More than 30 businesses have applied for Pasquotank County’s COVID-19 Small Business Grant Program, a number expected to grow before the July 10 deadline for applications.
The Pasquotank Board of Commissioners approved the program last month as a way to support small businesses affected financially by the coronavirus pandemic. The program is being funded with $250,000 of the $898,000 the county received in federal COVID-19 relief money.
Under the program’s rules, eligible small businesses could receive a grant of up to $2,500 to help make up some of the revenue they’ve lost during the pandemic, which is now entering its fourth month.
So far, 33 small businesses have applied for help through the program. Of the first 27 applications received late last week, 16 were from service-related businesses. Applicants included nail salons, barber shops, beauty shops, fitness establishments, a dog grooming business, transportation services, professional services and a tattoo studio.
Six of the first 27 applicants were from restaurants while the remaining five were retail establishments. Twenty-four of the first 27 applicants were from businesses located within Elizabeth City’s corporate limits.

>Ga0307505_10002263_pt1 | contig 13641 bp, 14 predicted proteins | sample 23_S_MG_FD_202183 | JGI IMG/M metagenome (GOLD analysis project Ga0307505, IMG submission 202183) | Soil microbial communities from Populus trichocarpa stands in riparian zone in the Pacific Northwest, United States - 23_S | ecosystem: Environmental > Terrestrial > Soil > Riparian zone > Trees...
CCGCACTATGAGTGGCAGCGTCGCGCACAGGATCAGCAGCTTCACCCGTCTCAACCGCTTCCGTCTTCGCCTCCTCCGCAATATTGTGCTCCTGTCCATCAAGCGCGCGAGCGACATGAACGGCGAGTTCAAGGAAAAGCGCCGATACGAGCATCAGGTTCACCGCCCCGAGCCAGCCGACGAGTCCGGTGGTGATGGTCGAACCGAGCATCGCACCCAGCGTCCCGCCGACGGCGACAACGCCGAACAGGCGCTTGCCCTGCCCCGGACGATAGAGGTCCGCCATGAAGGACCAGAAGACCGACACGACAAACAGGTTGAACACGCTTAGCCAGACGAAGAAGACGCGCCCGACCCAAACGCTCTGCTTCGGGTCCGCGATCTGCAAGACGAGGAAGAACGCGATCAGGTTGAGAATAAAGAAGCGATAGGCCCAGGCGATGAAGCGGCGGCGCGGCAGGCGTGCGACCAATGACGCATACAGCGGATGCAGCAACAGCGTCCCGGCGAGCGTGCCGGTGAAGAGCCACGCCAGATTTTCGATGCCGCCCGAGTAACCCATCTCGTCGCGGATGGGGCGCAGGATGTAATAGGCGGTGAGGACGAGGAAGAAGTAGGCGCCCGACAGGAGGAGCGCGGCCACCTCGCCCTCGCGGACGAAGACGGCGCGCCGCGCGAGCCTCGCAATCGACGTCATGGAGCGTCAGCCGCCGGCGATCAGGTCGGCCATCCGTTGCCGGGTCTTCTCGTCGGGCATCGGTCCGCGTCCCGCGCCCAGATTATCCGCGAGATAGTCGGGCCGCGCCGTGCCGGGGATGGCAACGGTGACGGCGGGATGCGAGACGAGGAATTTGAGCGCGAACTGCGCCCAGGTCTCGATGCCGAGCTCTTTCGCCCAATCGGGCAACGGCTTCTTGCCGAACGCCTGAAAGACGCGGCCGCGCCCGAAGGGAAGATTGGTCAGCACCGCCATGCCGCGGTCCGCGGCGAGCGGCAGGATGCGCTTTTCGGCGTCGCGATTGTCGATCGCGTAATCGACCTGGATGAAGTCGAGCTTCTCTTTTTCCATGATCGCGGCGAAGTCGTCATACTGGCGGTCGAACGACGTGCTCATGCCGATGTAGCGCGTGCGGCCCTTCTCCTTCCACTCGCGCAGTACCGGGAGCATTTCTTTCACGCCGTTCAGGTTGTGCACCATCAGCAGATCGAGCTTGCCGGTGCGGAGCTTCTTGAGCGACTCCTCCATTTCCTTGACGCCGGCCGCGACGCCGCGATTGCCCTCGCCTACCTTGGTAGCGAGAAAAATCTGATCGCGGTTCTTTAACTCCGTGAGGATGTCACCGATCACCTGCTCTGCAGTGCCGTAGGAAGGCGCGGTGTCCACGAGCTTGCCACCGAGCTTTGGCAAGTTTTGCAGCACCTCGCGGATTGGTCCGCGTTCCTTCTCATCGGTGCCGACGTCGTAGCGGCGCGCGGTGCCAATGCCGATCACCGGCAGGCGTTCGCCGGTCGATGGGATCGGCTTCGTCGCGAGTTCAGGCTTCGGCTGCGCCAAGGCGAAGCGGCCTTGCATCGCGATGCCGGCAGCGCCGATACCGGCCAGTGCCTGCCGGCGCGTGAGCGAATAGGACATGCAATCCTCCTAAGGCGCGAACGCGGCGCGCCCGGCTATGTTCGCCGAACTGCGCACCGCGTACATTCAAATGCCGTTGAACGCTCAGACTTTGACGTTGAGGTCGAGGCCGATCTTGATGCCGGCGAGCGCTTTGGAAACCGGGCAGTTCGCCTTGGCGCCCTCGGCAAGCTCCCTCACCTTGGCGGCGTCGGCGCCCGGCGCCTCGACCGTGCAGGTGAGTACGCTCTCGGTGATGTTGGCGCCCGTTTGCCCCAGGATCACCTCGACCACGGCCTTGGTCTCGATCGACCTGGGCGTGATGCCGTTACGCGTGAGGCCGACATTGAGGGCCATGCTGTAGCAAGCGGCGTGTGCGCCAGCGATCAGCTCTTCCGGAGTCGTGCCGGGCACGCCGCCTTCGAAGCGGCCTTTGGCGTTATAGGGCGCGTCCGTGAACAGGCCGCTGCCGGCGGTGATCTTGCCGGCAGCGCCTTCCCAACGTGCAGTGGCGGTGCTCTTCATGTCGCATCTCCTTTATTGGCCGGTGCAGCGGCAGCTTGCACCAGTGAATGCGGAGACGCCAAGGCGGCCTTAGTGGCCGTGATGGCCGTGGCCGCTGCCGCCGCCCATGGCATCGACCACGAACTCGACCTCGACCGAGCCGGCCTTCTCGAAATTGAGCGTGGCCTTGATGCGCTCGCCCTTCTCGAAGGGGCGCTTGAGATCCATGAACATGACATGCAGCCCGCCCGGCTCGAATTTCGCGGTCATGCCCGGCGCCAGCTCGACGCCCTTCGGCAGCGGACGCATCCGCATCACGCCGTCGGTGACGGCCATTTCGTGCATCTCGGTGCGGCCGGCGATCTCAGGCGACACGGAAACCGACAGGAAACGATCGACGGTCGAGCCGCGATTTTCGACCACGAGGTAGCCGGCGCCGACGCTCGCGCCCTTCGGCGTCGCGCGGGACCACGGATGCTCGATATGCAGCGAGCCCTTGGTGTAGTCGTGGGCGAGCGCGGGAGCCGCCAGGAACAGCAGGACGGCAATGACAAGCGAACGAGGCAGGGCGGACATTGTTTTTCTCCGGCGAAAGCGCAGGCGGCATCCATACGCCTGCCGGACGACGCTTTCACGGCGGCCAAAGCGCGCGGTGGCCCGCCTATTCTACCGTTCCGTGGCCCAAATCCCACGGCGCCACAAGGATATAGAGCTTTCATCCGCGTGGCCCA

“With a July 10 deadline that is still two weeks away, we have received more applications than I would have anticipated,” said County Manager Sparty Hammett. “We have also received a good mix of applications in terms of the type of businesses.”
To ensure businesses understand the program’s rules, Elizabeth City Downtown, Inc. Director Deborah Malenfant led an information/help session at the Flour Girls Bakery in downtown Elizabeth City on Friday. A second session is scheduled for today from 9 a.m. to noon, also at the Flour Girls.
Malenfant said several small businesses owners received help with their applications on Friday and she expects more businesses owners to seek help today.